And read Thomas Mullen’s “The Last Town on Earth,” a novel about Commonwealth, a small mill town in the Pacific Northwest, set during the 1918 Spanish Influenza. To protect themselves against the epidemic, the town votes to selfquarantine. But one night, when the son of the town’s founder is on guard duty, he’s approached by a tired and hungry soldier, who also appears to be ill. Shots ring out and life is changed.

These are just a few of the many novels that deal with pandemics, the plague, quarantine and/or self-isolation.

¦ If you are just looking for some reassurance of kindness in the world, and/or feel as if your own world has been shaken up

Read: “This is Chance! The Shaking of an All-American City, A Voice That Held It Together” by Jon Mooallem. In 1964, Anchorage, Alaska, suffered an earthquake that registered 9.2 on the Richter Scale. Genie Chance, a part-time reporter and only woman on the news staff of radio station KEMI, broadcast for 30 hours to let the city know what was happening and provide comfort, exhibiting both the importance of radio and news reporting. As a neighbor of hers said, “Information is a form of comfort.”

“Sometimes the future falls open without warning,” Mr. Mooallem writes.

The local theater was going to put on a performance of Thornton Wilder’s “Our Town,” and Mr. Mooallem cleverly uses that classic play as a way of telling the story of this “all-American city.”

And though this event happened over 50 years ago, on the other side of the country, here’s why it’s relevant. Mr. Mooallem writes: “It wasn’t as though, before the quake, people in Anchorage pictured these things happening and dismissed them as impossible; they just never pictured them. They couldn’t. More to the point: Why would they? Like all of us, they looked around and registered what they saw as stabile and permanent: A world that just was. “But there are moments when the world we take for granted instantaneously changes; when reality is abruptly upended and the unimaginable overwhelms real life. We don’t walk around thinking about that instability, but we know it’s always there: at random, and without warning, a kind of terrible magic can switch on and scramble our lives.”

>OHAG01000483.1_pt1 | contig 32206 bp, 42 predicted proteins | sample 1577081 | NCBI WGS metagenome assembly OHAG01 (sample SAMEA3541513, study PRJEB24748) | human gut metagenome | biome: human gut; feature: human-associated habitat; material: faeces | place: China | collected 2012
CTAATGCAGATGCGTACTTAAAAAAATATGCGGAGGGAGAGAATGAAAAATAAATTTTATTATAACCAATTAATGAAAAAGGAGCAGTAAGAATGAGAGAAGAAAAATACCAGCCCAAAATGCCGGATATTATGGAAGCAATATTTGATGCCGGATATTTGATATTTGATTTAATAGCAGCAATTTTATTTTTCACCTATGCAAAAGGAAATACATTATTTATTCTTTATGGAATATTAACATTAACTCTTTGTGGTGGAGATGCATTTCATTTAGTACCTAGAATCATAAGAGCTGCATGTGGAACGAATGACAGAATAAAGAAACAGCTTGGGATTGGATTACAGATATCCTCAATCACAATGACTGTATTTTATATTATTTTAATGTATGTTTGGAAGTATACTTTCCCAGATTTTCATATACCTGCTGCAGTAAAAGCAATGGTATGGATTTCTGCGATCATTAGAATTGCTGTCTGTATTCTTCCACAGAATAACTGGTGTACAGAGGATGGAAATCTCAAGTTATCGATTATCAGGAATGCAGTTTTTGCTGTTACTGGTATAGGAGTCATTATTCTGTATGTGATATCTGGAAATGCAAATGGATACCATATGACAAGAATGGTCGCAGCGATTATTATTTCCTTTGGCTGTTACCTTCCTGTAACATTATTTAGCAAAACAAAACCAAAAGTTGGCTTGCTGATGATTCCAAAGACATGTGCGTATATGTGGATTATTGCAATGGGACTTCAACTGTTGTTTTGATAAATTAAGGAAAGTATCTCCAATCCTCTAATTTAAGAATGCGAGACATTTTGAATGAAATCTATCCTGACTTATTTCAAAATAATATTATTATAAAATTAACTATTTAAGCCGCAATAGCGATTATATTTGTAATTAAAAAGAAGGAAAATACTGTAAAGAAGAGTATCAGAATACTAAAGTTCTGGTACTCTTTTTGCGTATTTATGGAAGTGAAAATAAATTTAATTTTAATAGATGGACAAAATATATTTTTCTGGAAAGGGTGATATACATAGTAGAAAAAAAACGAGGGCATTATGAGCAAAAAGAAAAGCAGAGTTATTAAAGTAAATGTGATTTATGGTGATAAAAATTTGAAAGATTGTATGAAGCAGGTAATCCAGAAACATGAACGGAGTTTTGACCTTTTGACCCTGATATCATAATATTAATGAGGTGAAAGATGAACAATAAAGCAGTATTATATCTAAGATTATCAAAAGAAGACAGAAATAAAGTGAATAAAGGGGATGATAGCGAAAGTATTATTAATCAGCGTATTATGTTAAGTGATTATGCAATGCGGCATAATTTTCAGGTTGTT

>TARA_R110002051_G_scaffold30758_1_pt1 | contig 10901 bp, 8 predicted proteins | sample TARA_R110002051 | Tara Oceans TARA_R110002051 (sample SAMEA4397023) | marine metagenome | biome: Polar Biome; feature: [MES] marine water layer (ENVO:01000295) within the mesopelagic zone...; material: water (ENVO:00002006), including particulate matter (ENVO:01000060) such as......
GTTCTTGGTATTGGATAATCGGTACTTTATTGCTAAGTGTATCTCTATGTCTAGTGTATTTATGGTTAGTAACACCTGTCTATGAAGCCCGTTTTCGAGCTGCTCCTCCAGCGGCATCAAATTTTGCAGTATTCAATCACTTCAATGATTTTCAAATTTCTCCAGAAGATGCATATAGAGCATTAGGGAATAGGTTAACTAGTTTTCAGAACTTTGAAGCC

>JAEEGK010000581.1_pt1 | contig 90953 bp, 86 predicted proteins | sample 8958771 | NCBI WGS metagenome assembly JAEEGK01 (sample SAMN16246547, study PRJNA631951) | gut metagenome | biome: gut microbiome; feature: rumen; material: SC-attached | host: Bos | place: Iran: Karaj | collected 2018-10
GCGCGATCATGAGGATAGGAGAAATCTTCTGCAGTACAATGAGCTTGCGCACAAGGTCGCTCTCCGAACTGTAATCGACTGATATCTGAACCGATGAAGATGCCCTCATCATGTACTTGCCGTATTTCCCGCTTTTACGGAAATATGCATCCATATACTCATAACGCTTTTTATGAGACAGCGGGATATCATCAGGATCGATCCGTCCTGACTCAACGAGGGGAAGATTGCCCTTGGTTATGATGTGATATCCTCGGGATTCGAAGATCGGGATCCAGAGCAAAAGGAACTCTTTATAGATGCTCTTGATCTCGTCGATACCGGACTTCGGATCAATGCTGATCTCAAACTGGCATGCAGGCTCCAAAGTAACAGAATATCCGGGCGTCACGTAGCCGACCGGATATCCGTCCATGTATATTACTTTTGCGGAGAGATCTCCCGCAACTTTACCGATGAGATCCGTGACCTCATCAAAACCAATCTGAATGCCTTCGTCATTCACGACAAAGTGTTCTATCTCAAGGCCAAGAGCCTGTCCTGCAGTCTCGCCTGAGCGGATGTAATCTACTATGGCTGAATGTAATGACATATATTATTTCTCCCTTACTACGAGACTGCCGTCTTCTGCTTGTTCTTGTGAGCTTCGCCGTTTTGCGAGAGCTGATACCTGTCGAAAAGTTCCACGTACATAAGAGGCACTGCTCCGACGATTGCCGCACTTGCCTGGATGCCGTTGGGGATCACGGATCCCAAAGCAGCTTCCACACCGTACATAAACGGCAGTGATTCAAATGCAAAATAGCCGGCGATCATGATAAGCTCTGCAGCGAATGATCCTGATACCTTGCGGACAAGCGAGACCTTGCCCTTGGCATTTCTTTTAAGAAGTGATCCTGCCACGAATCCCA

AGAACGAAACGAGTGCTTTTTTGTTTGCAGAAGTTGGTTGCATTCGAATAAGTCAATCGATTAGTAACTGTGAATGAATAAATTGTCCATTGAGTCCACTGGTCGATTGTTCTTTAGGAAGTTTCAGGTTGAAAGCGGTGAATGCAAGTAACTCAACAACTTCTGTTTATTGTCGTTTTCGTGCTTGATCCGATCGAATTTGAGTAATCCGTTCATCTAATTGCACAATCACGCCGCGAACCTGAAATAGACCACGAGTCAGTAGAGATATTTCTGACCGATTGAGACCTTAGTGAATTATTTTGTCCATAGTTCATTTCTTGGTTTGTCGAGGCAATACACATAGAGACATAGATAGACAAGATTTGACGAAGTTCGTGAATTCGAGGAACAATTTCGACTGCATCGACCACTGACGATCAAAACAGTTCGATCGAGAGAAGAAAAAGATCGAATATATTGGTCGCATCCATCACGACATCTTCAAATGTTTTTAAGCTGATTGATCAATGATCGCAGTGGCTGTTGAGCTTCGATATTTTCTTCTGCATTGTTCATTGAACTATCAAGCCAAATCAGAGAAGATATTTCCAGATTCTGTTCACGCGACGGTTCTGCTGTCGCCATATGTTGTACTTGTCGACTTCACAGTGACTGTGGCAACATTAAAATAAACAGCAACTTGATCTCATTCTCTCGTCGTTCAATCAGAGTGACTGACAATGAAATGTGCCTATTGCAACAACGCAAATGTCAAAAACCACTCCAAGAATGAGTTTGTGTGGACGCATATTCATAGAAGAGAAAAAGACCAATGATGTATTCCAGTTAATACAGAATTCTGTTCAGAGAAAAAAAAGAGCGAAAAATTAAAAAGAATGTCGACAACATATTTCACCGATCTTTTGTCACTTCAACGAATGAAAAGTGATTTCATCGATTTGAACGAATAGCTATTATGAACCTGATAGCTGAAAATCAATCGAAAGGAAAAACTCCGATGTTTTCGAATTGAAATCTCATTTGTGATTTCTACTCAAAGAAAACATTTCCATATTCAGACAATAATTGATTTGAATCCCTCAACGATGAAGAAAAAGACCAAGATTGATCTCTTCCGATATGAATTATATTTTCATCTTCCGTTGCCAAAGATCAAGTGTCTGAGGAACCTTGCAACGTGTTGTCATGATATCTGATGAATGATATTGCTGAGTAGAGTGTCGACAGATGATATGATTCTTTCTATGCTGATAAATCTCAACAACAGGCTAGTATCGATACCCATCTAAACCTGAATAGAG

Also, read the novels of Anne Tyler, Elizabeth Berg and Maeve Binchley, which are as comforting as sitting down at a kitchen table and having tea with a good friend.

And check out Alexander McCall Smith’s “The No. 1 Ladies Detective” series, set in Botswana. Precious Ramotswe, a “traditionally built woman,” opens a detective agency. Mr. Smith is incredibly adept at pointing out human foibles, but treats his characters gently. There are now 20 titles in this series, which began in 1998.

And while his people face everyday problems and dilemmas, Precious manages to solve them, and all is well in the end. ¦